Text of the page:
- Don
"If you can't explain it simply, you don't understand it well enough" - Albert Einstein
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Old 05-22-2006, 01:39 PM   #33
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Re: Aliveness in Martial Arts Video Clip

Quote:
To never do 1 on 1 combat and say you can do it is simply a lie.
Nope. It might be true, it might not. It is simply unproven. Castigating it as a lie is misrepresentation.

Best,
Ron

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Old 05-22-2006, 01:48 PM   #34
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Re: Aliveness in Martial Arts Video Clip

Quote:
Ron Tisdale wrote:
Nope. It might be true, it might not. It is simply unproven. Castigating it as a lie is misrepresentation.

Best,
Ron

I would agree with you. I guess the word lie is to harsh a word to use there. However I feel a lot of people tell themselves and even worse, tell others unproven things. To me, this is just as bad as lying to yourself.

That said, there are many things that do not work for me. That does not make these techinques worthless, just inefffective for me. For other's they may work great. Everyone is different. Of course this is why we get constant feedback from different people sometimes even contradicting feedback from different people on how to get a technique to work. So unproven may not mean useless and proving a technique does not work for you may just mean you are not skilled enough to pull it off. For example, Eddie Bravo can do some cool stuff from half guard I can't do. I can test his stuff in sparing, it just doesn't work for me. This doesn't mean its worthless, it just means it doesn't work for me yet. maybe at some people I will get faster, or have better timing, or whatever it is I need for those techniques to work. I know how these things work, I can do them perfectly against a guy who lets me in a drill. The little nuances of making things work will never be realized without trying them on a resisting partner.

Last edited by DonMagee : 05-22-2006 at 01:51 PM.

- Don
"If you can't explain it simply, you don't understand it well enough" - Albert Einstein
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Old 05-22-2006, 02:07 PM   #35
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Re: Aliveness in Martial Arts Video Clip

Aliveness can take various forms at different levels.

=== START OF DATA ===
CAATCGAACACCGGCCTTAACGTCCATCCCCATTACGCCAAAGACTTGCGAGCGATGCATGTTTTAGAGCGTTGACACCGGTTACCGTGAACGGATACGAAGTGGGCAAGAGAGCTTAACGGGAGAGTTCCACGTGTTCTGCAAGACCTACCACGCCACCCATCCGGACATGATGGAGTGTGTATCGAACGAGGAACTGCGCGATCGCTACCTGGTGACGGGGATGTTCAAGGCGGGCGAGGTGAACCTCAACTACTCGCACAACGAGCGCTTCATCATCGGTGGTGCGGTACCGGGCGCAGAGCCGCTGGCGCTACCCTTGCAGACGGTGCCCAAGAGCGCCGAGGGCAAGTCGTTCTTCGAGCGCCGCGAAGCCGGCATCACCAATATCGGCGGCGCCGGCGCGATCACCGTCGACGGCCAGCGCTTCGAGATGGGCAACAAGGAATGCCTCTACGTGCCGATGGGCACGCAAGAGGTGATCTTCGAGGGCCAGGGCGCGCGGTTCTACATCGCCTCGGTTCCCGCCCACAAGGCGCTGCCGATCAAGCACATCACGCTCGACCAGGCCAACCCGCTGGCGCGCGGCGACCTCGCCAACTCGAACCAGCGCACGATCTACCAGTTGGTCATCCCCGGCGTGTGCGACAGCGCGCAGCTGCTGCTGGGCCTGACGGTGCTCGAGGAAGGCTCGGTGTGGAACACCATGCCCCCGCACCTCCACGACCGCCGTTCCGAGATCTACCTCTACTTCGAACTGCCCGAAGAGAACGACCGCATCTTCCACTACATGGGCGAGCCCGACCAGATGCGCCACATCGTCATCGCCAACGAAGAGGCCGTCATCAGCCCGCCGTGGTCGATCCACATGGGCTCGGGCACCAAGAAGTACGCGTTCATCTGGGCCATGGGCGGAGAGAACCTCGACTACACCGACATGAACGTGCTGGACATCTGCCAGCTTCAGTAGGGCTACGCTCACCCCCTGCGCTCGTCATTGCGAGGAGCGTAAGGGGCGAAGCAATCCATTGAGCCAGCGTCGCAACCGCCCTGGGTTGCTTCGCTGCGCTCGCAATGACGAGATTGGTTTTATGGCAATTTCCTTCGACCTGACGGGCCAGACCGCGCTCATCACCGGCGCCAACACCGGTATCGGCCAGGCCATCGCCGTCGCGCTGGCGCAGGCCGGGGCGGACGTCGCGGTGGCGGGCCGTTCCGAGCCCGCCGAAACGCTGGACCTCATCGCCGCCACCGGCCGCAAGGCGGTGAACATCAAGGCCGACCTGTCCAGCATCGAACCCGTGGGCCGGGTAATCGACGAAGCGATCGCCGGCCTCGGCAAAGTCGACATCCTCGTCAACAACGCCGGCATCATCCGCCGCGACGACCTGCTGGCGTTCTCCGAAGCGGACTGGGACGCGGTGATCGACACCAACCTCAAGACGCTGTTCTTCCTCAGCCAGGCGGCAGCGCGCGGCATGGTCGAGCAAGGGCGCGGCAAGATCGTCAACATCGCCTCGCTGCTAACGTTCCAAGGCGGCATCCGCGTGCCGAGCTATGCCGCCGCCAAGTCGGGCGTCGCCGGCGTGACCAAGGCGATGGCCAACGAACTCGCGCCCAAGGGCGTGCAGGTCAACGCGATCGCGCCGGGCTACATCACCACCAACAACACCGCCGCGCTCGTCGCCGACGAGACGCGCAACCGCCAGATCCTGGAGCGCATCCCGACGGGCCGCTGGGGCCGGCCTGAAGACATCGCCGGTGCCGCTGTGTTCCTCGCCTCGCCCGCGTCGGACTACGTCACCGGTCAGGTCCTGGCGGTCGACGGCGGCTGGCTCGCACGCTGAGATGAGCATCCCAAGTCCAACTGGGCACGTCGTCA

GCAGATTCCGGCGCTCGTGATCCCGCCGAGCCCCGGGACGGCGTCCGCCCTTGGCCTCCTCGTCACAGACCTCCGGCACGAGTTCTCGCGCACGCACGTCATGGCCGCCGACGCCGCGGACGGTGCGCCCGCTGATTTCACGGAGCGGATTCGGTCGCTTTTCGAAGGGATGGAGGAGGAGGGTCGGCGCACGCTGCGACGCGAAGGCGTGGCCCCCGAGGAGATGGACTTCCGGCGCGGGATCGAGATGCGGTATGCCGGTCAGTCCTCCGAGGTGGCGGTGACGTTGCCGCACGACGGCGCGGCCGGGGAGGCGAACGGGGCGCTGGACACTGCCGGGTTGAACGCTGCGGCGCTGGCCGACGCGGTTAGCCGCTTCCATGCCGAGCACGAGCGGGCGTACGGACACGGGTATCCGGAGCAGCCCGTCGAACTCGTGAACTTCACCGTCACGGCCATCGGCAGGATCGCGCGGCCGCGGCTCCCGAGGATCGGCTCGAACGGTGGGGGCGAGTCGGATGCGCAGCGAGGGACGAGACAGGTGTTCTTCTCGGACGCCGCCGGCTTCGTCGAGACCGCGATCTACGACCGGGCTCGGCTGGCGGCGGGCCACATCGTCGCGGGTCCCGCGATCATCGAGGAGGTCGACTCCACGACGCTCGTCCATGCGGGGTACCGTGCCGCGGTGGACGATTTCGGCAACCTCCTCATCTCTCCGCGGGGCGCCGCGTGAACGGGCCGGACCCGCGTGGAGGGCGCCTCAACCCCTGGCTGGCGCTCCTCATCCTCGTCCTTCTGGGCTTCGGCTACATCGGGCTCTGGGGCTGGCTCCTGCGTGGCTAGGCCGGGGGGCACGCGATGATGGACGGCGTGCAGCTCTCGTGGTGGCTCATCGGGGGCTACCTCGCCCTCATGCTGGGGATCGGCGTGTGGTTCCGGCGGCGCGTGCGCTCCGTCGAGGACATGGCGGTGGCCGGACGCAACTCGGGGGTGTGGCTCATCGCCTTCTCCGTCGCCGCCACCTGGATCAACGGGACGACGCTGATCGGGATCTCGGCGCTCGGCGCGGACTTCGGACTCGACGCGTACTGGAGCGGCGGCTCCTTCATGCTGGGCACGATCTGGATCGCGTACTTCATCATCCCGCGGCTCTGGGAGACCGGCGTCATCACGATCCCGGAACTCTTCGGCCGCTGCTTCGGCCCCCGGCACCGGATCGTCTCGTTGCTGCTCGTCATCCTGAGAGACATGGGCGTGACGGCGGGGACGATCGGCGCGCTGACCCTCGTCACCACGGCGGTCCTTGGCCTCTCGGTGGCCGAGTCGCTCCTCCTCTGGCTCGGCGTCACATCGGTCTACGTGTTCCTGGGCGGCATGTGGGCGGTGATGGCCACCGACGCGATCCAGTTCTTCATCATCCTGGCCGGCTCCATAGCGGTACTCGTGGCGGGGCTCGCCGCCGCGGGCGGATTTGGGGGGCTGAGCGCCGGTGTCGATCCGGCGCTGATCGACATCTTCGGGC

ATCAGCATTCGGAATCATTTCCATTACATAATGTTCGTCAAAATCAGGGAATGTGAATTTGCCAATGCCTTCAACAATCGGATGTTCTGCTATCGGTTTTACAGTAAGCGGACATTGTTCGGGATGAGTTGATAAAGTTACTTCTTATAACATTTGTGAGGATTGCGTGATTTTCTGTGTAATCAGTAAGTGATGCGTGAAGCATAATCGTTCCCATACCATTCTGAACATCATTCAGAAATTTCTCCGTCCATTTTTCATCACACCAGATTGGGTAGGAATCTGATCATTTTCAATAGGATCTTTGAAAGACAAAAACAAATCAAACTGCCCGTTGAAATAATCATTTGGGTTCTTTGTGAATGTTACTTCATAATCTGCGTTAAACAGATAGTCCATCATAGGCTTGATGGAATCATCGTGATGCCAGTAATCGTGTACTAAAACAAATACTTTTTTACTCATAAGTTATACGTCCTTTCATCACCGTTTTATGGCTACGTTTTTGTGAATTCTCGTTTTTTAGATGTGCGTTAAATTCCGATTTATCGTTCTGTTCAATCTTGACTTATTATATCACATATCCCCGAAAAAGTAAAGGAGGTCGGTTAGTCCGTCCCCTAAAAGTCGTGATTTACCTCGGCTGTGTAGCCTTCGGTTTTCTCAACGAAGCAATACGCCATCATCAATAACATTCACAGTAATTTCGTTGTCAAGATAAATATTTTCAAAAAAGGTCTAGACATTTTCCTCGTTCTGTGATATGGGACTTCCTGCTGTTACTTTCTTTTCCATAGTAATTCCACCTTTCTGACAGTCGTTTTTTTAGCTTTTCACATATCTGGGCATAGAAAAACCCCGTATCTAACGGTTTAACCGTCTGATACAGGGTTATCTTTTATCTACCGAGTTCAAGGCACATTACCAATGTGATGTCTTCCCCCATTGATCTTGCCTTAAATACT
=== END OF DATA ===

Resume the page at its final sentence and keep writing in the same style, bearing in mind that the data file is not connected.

for example. If I am going to teach my soldiers how to effectively engage targets in a CQB scenario, I don't start out by having them go into a full speed run phase for training.

We start out slow, first on basic rifle marksmanship training. We spend hours working on posture, alignment of body with connecting the rifle, breathing, foot work, how to bring the gun up and your body into position, how to turn, which btw is very similar to aikido foot work...all that good stuff that I would equate to good basic aikido training.

I would not say it is time wasted or the opposite of "alive" which is dead...but time well spent developing the basics necessary to go to the next level of training.

Aikido spends most of our time doing just these things. So I would submit that all of aikido is live...we just simply never really get out of the theoretical crawl, or walk phase and go full out into a run phase.

I'm a MMA and BJJ guy and even then, it is not what I would call "alive" or "real" any more necessarily than aikido since we have constraints and rules that we live by to be able to practice.

I would say that the skills learned may be more close to what you would face in a situation, but none the less, nor more alive or real.

A third layer is necessary in order to make it real. Unfortunately, you cannot practice all three layers as one unit, as it would be too dangerous.

I again, equate this to military live fire weapons training. We layer the training so we can have a complete effect. Ultimate would be force on force with real bullets, but that is kinda dumb and not very practical.